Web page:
Exploring California's new law eliminating personal belief exemptions to childhood vaccines and vaccine decision-making among homeschooling mothers in California

Vaccine. 2019 Jan 29;37(5):742-750. doi: 10.1016/j.vaccine.2018.12.018. Epub 2019 Jan 6.

Abstract

Background: California's Senate Bill 277 (SB-277) law eliminated the personal belief exemption to school immunization requirements. A potential consequence may be that parents choose homeschooling to avoid immunization. Vaccine attitudes and behaviors have not been well studied among the home-schooling population. This study explored the effect of SB-277 and vaccine decision-making among California home schoolers.

Methods: Purposive and snowball sampling were used recruit home-schooling parents through home-schooling Facebook groups based on home school type in high-exemption regions in California for in-depth interviews. Participants had to have a child in a legalized form of homeschooling in California in grades kindergarten-twelfth grade.

Results: Twenty-four mothers were interviewed. Participants were categorized based on self-reported vaccine attitudes and behavior into three groups: Confident and Accepting, Hesitant and Accepting, and Skeptical and Refusing. All reported the belief that SB-277 is an infringement on parental rights but was not currently impacting them. Confident and Accepting mothers (n = 10) generally believed vaccinations were safe, effective, and posed a lower risk than vaccine preventable disease (VPD). Hesitant and Accepting mothers (n = 5) expressed varying confidence levels in the belief that vaccinations were safe and effective, were not confident in the belief that vaccination posed lower risks than VPD risk, and risk perception affected vaccine decision-making. Skeptical and Refusing mothers (n = 9) generally believed that vaccinations were unsafe and ineffective, refused select vaccines, believed that vaccination posed a more serious risk than VPD risks, and belief of vaccine harm was a salient factor in vaccine decision-making.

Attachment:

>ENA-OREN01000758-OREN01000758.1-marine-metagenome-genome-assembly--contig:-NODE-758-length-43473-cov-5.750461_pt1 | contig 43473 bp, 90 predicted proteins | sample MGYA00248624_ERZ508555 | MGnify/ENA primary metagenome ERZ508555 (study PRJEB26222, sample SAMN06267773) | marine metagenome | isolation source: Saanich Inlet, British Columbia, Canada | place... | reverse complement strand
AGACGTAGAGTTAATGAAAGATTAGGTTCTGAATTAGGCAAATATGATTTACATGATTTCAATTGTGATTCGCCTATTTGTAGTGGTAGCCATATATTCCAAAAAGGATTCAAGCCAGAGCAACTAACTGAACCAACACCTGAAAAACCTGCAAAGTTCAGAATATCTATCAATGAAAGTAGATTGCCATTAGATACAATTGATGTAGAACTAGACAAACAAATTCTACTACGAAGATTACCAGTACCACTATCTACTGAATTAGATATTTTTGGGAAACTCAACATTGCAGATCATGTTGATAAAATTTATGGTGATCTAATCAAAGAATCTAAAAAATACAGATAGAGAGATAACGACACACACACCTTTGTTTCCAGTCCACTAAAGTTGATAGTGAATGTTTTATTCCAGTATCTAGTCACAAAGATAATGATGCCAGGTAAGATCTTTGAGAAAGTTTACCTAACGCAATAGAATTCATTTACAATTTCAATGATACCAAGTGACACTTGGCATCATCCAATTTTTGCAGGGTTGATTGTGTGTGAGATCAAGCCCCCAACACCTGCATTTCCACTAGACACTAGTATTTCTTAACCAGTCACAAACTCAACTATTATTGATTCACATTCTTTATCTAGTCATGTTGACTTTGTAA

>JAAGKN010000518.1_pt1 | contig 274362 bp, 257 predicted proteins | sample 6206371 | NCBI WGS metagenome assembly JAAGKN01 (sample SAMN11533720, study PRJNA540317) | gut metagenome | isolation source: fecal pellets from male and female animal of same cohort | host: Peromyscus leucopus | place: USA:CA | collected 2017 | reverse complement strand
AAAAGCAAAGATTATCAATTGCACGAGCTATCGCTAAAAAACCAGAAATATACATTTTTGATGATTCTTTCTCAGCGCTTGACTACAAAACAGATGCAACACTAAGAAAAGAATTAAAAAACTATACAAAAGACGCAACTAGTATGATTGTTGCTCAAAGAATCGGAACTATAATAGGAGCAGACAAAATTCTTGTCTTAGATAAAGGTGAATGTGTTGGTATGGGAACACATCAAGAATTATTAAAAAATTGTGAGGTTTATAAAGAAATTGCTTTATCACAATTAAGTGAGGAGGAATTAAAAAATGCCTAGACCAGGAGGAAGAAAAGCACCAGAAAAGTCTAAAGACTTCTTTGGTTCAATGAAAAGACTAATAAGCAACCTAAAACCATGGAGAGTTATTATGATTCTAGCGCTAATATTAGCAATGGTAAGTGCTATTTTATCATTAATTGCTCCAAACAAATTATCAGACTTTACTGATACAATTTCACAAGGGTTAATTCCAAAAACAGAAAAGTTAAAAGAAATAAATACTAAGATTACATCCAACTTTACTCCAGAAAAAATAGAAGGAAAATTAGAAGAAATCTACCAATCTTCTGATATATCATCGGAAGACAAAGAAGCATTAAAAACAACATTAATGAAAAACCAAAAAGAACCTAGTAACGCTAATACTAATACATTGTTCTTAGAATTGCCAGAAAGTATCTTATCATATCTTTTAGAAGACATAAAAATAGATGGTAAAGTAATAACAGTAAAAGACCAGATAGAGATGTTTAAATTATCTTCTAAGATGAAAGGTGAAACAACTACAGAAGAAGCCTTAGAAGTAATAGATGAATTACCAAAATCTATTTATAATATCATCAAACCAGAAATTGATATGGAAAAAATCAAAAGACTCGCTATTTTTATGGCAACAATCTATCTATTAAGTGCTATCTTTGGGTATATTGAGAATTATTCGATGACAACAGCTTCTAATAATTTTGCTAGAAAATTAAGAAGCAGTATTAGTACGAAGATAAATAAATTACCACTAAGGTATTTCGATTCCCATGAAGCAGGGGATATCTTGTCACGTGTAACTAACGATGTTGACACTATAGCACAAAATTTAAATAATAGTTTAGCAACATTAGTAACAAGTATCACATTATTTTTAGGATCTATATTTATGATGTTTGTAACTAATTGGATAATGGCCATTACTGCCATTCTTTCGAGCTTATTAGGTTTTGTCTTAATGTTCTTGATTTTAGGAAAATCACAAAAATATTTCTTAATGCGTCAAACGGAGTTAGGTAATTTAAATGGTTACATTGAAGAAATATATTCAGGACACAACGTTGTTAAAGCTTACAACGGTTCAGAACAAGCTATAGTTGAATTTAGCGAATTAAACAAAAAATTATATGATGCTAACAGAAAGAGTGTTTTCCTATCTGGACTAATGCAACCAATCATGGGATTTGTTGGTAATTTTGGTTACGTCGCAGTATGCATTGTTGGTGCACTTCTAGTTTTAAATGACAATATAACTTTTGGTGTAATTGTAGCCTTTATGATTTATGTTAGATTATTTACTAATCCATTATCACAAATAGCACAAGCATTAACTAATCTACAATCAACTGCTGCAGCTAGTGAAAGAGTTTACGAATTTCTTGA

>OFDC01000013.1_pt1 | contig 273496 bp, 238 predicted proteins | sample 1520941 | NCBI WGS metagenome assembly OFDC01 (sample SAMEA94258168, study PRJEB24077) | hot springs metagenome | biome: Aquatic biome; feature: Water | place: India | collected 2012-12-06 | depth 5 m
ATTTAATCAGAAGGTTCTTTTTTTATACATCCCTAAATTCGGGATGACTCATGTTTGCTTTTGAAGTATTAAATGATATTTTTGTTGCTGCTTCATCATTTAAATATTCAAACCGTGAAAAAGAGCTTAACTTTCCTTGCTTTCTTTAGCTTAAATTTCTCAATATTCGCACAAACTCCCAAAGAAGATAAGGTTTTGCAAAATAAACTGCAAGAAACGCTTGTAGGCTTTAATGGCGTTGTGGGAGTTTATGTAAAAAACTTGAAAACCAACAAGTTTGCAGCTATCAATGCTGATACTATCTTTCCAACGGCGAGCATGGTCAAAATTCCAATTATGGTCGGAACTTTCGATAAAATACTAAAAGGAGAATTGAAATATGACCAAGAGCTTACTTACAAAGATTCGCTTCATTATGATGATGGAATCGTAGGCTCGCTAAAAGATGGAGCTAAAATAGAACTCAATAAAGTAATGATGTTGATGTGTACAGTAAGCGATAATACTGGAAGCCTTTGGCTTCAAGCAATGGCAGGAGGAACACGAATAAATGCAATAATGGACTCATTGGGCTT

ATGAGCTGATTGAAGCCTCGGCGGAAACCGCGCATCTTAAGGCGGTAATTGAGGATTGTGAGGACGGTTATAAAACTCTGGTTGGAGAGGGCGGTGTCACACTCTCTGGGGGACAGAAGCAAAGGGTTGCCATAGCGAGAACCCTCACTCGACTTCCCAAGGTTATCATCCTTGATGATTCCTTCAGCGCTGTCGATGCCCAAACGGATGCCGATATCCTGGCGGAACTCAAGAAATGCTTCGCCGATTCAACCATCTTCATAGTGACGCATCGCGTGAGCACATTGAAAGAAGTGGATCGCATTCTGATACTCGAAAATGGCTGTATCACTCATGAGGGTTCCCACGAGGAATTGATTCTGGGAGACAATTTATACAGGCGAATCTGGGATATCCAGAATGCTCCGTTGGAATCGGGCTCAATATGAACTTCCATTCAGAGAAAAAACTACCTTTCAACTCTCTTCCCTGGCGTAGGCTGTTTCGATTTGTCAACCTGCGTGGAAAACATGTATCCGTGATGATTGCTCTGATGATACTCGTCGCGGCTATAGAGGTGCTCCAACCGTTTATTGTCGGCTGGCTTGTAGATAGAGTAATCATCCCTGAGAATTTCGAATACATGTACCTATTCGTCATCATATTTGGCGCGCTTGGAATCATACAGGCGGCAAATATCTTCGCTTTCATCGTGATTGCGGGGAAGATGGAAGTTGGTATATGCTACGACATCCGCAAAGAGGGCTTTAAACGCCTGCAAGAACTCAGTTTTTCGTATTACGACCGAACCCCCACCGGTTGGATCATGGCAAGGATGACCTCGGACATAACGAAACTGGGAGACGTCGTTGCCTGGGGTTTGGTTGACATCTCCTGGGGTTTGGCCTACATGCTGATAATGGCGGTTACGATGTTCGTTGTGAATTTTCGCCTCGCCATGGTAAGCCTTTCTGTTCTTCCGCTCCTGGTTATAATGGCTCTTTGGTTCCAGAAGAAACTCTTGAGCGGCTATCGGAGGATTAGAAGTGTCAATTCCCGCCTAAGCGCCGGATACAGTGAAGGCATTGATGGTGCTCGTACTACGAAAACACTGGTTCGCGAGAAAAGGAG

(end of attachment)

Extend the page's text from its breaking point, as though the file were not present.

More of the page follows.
Conclusion: Home-schooling mothers were concerned about SB-277 but did not report that it was directly impacting their children, their vaccine decisions, or reason to home school. Vaccine attitudes and beliefs among homeschooling mothers broadly fell into categories similar to parents of non-home-schooled children. Future quantitative studies should measure vaccine hesitancy and refusal prevalence and potential confounders.

Keywords: Exemptions; Home school; SB-277; Vaccine hesitancy; Vaccine safety.

Publication types

  • Research Support, N.I.H., Extramural

MeSH terms

  • Adult
  • California
  • Child
  • Decision Making*
  • Female
  • Health Knowledge, Attitudes, Practice*
  • Health Policy
  • Humans
  • Male
  • Mothers / psychology*
  • Schools / legislation & jurisprudence
  • Vaccination / legislation & jurisprudence*
  • Vaccination / psychology
  • Vaccination Refusal / legislation & jurisprudence*
  • Vaccination Refusal / psychology
  • Vaccines / administration & dosage
  • Young Adult

Substances

  • Vaccines